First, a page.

Belonging to the General and Queer Communities: Potential Mechanisms in the Relationship Between Attachment and Depression in Lesbian, Gay, Bisexual, Queer, and Pansexual Persons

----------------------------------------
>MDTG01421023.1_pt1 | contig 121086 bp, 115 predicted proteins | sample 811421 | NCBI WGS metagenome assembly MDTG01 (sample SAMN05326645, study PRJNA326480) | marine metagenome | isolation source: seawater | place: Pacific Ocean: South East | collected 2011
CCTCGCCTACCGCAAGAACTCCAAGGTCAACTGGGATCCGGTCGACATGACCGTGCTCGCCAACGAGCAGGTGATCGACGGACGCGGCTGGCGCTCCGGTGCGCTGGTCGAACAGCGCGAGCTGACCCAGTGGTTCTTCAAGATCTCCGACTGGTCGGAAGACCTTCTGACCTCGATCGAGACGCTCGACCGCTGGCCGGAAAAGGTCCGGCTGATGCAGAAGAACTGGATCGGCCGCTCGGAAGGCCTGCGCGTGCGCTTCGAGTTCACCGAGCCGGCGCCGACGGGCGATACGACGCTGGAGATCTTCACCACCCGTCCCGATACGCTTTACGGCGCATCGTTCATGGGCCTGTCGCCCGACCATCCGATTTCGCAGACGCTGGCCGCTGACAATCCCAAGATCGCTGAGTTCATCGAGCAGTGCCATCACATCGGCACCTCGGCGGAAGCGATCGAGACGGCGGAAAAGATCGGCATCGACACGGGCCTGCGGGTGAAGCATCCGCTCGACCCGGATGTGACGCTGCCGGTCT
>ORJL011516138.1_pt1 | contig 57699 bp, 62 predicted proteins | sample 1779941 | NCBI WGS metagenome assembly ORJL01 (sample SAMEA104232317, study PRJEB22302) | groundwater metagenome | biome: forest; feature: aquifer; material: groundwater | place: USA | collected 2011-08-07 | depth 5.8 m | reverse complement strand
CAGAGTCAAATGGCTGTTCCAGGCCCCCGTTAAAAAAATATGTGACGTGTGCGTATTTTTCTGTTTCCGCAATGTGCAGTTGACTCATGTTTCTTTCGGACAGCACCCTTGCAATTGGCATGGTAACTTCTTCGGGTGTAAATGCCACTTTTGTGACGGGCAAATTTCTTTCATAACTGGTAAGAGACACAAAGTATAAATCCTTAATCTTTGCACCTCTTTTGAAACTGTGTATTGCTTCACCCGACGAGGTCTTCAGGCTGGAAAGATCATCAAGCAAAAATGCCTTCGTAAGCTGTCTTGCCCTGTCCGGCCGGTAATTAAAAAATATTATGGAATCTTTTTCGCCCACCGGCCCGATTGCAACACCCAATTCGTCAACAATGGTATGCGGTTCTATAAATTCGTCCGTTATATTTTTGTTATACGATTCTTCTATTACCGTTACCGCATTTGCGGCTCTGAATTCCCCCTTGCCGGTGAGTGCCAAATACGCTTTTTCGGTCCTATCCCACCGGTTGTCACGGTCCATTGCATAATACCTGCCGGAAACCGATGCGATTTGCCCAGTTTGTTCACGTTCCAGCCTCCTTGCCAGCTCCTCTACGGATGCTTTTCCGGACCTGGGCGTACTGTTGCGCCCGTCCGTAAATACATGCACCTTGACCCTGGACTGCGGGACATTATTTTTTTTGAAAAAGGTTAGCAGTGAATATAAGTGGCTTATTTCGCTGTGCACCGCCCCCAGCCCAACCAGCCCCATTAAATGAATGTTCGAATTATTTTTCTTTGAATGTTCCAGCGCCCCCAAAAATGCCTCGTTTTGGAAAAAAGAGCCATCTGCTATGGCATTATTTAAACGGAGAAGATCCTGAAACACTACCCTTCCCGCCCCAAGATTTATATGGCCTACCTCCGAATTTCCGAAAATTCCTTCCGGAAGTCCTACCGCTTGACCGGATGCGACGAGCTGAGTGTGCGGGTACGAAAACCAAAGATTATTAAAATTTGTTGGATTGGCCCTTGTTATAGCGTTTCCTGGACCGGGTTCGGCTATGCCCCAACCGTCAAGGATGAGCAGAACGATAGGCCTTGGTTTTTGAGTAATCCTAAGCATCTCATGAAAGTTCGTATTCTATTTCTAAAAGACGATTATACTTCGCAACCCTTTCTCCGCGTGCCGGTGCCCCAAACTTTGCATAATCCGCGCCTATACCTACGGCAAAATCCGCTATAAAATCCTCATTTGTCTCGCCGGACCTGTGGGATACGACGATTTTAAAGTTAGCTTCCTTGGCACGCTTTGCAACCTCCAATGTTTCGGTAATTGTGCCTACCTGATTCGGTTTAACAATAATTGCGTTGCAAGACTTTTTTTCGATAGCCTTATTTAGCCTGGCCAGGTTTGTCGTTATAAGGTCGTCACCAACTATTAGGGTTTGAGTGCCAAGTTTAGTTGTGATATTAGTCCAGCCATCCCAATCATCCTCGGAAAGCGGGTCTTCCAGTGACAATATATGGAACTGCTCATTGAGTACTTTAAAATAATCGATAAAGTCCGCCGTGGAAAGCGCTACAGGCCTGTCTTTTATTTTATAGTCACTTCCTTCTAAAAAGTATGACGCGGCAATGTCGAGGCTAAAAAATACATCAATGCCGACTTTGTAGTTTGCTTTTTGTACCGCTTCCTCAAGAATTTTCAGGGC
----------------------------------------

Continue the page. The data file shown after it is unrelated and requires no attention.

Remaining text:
According to the integrated attachment and sexual minority stress model and the theory of belonging, minority stress places lesbian, gay, bisexual, queer, and pansexual (LGBQP) persons at risk of insecure attachment and mental-health problems, whereas belonging to a community (especially the LGBQP+ Community) is beneficial. We tested the hypothesis that the sense of belonging (SOB) to the LGBQP+ Community may be one mechanism through which attachment security protects LGBQP adults from depression. We also tested whether this mechanism is equally present at different levels of SOB to the general community. As predicted, SOB to the LGBQP+ Community mediated the indirect negative effect of attachment security on depression, lending tentative support to the mechanism and conceptually replicating prior research. We found no evidence that this mediation effect would vary with levels of SOB to the general community. Exploratory analyses revealed that anxious and avoidant attachment may differ in the extent to which SOB to the LGBQP+ and general communities mediate their relationships with depression. This research was appropriately powered (N = 364) but limited by its cross-sectional methodology. We discuss the implications of this research regarding health inequities, access to the LGBQP+ Community, and the promotion of well-being in queer people. The variables within the dataset refer to the General Belongingness Scale (GBS; Malone et al., 2012), the Center for Epidemiologic Scale for Depression (CESD; Radloff, 1977), and the Experiences in Close Relationships Scale Short Form (ECRS-SF; Wei et al., 2007). The GBS measures participants’ experiences of feeling included, accepted, and connected in a community. Within our study, there were two versions of the GBS administered; one version referred to the LGBQP community, and one version referred to the general community. The CESD assesses the frequency of depressive symptoms experienced in the past week. We administered two versions of the ECRS-SF. Participants were selected to take one version of the ECRS-SF based on their response to a question asking if they had ever been in a close romantic relationship before. Participants who answered "yes" received the original version of the ECRS-SF. Participants who answered "no" received an altered version of the ECRS-SF that changed the language from "romantic partner" to "people I'm close with". Standard demographic information such as: age, gender, relationship status, and ethnicity are included in this dataset. Standard demographic information such as: age, gender, relationship status, and ethnicity are included in this dataset.